The Hobbit, or, There and Back Again
While the dwarves clearly love gold for its own sake – it's pretty much their thing – Thorin (and Balin, in this passage) seems to use this particular gold as a symbol for the past. He doesn't just value it because it's valuable. He also wants to remember "the spears that were made for the armies of the great King Bladorthin" and "the great golden cup of Thror." These things are meaningful to Thorin because they represent "warriors long dead." For more on Thorin's association of wealth with the past, check out "Symbols, Imagery, Allegory."
Thorin's description of the Arkenstone is like a love poem. Compared to his incredibly stiff, formal style when dealing with important things like hiring Bilbo as the dwarves' official burglar, this passage seems particularly beautiful. Why does Thorin seem to love things so much? Is it simply because he's a dwarf, or is it particular to his character? What sense do we get of how the other dwarves judge Thorin for his love of the Arkenstone?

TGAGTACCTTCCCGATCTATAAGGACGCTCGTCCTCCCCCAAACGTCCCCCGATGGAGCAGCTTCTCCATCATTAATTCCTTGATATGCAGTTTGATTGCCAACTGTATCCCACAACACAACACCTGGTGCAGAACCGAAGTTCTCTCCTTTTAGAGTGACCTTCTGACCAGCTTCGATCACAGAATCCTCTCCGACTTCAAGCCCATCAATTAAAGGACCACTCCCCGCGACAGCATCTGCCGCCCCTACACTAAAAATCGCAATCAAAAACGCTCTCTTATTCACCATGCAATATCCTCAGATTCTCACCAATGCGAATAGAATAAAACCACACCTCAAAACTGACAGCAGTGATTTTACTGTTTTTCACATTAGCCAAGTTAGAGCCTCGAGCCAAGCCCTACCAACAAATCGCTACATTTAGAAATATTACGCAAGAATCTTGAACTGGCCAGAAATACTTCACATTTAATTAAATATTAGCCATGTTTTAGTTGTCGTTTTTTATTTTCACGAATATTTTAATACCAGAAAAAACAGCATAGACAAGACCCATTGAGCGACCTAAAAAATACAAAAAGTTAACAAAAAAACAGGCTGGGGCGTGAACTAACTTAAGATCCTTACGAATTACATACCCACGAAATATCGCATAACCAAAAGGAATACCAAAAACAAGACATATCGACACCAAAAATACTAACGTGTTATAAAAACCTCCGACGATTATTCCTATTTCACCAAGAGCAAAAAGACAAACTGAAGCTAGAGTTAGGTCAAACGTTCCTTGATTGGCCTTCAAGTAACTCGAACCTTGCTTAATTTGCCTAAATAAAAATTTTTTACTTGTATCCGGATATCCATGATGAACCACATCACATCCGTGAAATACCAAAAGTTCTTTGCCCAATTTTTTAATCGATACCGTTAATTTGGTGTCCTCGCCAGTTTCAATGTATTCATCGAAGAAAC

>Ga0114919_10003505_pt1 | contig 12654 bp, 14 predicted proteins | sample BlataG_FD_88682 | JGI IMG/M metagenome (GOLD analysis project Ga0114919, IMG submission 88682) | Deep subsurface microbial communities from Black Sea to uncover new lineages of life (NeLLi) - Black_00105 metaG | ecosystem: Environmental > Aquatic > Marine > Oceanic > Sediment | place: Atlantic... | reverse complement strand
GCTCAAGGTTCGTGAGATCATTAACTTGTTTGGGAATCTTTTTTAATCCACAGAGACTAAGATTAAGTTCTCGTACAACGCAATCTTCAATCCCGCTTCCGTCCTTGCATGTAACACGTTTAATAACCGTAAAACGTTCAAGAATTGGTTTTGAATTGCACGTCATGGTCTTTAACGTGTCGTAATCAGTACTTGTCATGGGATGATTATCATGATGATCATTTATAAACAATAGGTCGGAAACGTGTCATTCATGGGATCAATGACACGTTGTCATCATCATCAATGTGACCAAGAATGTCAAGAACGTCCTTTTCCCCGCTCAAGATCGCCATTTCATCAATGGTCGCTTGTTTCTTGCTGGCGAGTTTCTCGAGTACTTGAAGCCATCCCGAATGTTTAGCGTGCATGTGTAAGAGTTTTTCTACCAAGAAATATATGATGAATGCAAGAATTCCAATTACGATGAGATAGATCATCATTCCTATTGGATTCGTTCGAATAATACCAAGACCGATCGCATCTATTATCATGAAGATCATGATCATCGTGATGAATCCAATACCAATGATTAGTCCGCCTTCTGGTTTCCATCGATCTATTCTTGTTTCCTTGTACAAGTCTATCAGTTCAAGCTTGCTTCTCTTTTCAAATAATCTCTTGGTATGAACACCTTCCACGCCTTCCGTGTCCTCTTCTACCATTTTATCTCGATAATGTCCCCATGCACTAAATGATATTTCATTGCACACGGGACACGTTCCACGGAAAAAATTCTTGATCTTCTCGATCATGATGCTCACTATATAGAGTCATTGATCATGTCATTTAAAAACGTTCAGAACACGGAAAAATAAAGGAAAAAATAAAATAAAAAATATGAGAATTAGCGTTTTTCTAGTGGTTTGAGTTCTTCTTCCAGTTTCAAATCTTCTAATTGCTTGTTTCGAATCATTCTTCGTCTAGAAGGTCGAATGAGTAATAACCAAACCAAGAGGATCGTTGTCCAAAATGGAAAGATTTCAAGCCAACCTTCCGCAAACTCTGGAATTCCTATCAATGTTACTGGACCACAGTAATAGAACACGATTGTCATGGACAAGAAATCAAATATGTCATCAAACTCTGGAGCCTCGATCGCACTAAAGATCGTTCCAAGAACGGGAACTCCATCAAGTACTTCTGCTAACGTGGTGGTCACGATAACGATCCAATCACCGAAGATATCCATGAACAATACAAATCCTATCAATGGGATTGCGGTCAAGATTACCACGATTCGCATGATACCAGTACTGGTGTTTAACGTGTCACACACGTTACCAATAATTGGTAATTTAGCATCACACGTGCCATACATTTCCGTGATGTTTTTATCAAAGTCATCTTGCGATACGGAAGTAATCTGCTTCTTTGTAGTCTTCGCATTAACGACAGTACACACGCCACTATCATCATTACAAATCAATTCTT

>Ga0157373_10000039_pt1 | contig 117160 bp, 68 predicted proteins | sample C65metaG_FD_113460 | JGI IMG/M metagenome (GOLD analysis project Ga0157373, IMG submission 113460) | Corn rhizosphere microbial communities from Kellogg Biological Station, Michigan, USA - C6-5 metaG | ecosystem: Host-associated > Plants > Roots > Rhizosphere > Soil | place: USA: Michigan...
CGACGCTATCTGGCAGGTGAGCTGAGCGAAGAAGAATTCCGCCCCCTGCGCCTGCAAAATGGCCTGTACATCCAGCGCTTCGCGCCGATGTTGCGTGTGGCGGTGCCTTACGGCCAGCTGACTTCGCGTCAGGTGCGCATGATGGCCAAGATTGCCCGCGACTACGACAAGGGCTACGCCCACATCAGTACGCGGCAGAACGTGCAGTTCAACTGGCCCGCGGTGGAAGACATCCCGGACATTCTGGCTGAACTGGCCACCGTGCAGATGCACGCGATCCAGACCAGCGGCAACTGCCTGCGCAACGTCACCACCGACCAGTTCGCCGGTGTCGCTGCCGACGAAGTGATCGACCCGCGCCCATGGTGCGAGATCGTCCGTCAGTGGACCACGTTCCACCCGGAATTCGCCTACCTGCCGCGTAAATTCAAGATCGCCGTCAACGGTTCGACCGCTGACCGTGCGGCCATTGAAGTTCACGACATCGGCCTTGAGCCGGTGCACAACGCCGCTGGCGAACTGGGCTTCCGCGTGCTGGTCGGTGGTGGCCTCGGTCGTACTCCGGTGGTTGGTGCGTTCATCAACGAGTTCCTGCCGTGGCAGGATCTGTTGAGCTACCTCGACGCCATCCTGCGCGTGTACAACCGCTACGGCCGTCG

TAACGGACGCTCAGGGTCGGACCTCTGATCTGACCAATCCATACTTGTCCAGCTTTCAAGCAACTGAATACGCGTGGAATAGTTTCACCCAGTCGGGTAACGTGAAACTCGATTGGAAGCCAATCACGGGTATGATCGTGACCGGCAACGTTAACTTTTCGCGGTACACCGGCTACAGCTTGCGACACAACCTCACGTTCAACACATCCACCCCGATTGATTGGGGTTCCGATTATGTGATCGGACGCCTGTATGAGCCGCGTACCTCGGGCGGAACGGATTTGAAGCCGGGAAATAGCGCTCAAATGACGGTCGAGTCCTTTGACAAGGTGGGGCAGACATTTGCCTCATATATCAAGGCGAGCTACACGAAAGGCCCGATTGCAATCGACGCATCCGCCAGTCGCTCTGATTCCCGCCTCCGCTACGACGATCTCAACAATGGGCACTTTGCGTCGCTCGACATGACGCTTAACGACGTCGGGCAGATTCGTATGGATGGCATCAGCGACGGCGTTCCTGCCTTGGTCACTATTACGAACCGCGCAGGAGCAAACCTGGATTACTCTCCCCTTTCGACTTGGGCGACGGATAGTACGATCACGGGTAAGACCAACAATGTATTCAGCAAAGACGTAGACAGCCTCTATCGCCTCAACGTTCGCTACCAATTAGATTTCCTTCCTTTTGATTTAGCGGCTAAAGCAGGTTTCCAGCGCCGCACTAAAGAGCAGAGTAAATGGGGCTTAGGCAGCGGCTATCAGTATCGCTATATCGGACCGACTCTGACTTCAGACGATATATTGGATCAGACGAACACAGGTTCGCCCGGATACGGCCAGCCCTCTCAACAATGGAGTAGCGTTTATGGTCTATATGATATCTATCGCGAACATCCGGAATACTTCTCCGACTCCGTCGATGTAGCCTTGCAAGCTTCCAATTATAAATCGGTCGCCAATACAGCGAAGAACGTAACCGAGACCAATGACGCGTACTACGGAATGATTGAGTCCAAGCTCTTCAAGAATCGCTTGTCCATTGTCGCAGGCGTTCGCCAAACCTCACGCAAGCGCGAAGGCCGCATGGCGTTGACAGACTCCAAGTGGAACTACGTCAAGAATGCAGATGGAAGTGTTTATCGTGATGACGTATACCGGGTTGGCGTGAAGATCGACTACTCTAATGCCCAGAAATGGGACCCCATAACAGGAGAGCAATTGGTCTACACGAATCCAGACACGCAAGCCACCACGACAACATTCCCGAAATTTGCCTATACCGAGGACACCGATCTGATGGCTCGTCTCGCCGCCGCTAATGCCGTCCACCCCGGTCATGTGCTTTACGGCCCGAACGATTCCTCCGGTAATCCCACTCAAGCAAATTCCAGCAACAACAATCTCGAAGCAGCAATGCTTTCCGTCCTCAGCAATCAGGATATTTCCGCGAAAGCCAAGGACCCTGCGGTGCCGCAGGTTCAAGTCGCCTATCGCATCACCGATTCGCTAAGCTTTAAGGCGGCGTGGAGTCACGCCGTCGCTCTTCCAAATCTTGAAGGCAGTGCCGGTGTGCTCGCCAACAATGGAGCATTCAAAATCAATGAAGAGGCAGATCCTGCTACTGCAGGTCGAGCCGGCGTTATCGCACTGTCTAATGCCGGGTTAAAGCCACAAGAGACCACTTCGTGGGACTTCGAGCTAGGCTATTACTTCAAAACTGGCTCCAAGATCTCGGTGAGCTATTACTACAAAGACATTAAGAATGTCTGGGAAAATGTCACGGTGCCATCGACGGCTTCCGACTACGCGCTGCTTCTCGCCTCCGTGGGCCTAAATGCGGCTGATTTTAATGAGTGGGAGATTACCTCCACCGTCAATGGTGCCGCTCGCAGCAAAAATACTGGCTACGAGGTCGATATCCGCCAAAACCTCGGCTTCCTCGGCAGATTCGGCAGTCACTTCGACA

As Thorin lies dying, he starts to let go of his obsession with wealth. It's a shame that he couldn't have learned the lesson that you can't take it with you before he almost started a war with the Elvenking and Bard. Does the fact that Thorin opts for the right thing with Bilbo at the end of the novel make up for the way he treated Bilbo before the Battle of Five Armies? How do you feel about Thorin's deathbed change of heart?